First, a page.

Arthritis & Rheumatism, Volume 62,
November 2010 Abstract Supplement

Abstracts of the American College of
Rheumatology/Association of Rheumatology Health Professionals
Annual Scientific Meeting
Atlanta, Georgia November 6-11, 2010.


Neurotransmitter Receptor Gene Polymorphisms Are Associated with Widespread Pain: Findings from the First Genome-Wide Association Study of Musculoskeletal Pain.

Holliday3,  Kate L., Neogi2,  Tuhina, Felson2,  David, Wang1,  Ke, Thomson4,  Wendy, McBeth4,  John

Boston Univerity School of Public Health
Boston University School of Medicine
University of Manchester, Manchester, United Kingdom
University of Manchester

Background:

Musculoskeletal pain disorders are prevalent with 10% of the general population reporting widespread pain. Heritability estimates for widespread pain are around 50% although the susceptibility loci have yet to be identified. The purpose of this study was to identify susceptibility loci by conducting the first genome-wide association study (GWAS) of widespread pain.

Methods:

As part of the Framingham SHARe project, subjects from 3 generations were genotyped using Affymetrix 500k and 50k gene-focused SNP chips. Genotypes were called using the BRLMM algorithm. Samples were excluded for low call rate (<95%), excess heterozygosity and mendelian errors. SNPs were excluded for deviation from HWE (p<10-6), low call rate (<97%), MAF<0.01 and mendelian errors (>100). Whole genome imputation was carried out using HapMap CEU data and MACH v1.0.15. Data on musculoskeletal pain was available for a subset of these subjects (n=3850) from 2 generations. The reporting of painful regions on a homunculus was used to classify cases with widespread pain (reporting pain in contra-lateral body quadrants above and below the waist and in the axial skeleton) and controls (reporting no pain). Generalised estimating equation regression analysis was used to perform a case-control GWAS analysis under an additive genetic model on autosomal SNPs with a MAF>0.03, while accounting for relatedness between subjects and using genomic control to adjust for population stratification in R.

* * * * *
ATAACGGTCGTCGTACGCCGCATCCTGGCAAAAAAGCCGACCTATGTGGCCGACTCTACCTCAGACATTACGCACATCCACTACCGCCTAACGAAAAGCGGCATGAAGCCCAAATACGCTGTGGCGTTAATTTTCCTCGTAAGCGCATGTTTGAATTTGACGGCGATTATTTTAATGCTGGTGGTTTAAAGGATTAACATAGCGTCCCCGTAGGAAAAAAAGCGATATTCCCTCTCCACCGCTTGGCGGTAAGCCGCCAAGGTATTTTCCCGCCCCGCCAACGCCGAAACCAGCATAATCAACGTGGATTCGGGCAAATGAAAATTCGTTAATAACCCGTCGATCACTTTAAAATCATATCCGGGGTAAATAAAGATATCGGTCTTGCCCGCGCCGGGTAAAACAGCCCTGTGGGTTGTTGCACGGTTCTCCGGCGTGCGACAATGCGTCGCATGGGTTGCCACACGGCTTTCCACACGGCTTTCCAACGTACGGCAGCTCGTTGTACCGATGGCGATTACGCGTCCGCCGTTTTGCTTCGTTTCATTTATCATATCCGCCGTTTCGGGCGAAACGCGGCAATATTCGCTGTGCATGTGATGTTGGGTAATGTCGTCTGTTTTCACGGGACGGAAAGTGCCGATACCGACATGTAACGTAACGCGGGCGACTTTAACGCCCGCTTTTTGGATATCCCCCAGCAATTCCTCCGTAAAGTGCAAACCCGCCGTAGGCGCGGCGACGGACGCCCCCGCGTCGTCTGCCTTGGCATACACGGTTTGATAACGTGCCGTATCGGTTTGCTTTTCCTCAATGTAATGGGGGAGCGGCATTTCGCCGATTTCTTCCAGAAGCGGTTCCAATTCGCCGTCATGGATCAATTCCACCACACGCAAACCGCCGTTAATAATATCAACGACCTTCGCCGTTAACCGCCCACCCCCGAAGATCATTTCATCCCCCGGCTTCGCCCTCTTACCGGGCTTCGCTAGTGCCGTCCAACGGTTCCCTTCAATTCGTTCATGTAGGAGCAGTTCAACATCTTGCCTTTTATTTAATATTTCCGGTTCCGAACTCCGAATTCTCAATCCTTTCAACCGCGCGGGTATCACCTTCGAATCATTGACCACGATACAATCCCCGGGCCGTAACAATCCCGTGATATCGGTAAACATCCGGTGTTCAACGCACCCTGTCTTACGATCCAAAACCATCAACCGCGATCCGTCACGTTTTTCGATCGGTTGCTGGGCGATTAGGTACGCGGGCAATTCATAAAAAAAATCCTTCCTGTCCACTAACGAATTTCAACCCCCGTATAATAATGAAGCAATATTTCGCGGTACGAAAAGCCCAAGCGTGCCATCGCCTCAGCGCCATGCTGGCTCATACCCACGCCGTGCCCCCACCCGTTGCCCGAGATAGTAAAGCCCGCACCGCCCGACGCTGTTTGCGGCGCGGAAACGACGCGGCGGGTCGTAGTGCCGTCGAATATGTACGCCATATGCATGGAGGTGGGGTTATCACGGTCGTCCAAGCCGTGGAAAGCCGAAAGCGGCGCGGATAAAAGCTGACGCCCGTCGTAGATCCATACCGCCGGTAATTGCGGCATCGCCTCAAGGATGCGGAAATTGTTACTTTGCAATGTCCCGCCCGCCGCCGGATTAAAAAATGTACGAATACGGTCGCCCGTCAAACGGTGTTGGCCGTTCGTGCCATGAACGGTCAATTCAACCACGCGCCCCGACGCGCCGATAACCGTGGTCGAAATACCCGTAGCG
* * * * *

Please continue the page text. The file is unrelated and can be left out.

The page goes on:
Results:

Imputation was conducted on 378,163 SNPs meeting quality control criteria providing 2,321,937 SNPs for analysis in 572 cases and 1587 controls. The genomic inflation factor was 1.02. Using a p-value cut off of 1 × 10-5, we identified 52 SNPs in association with widespread pain which comprise 8 individual loci, many of which are strong candidate loci for susceptibility to widespread pain. In particular, an intronic SNP in the neurotransmitter receptor gene GABA B receptor 2 (GABBR2) was associated with an increased risk of having widespread pain (OR=1.37 (1.24, 1.51) p=6.7 × 10-6). A SNP 100 Kb downstream of another neurotransmitter receptor, glutamate receptor 2 (GRIA2), was also associated with an increased risk of having widespread pain (OR=1.54 (1.35, 1.73) p=8.96 × 10-6).

Conclusion:

This study, the first GWAS of widespread pain, implicates a number of biologically relevant loci in neurotransmitter genes that are directly linked to pain pathways. Validation of these findings is now required in independent cohorts to ascertain the true impact of these loci on widespread pain susceptibility and is currently underway.

To cite this abstract, please use the following information:
Holliday, Kate L., Neogi, Tuhina, Felson, David, Wang, Ke, Thomson, Wendy, McBeth, John; Neurotransmitter Receptor Gene Polymorphisms Are Associated with Widespread Pain: Findings from the First Genome-Wide Association Study of Musculoskeletal Pain. [abstract]. Arthritis Rheum 2010;62 Suppl 10 :836
DOI: 10.1002/art.28604

Abstract Supplement

Meeting Menu

2010 ACR/ARHP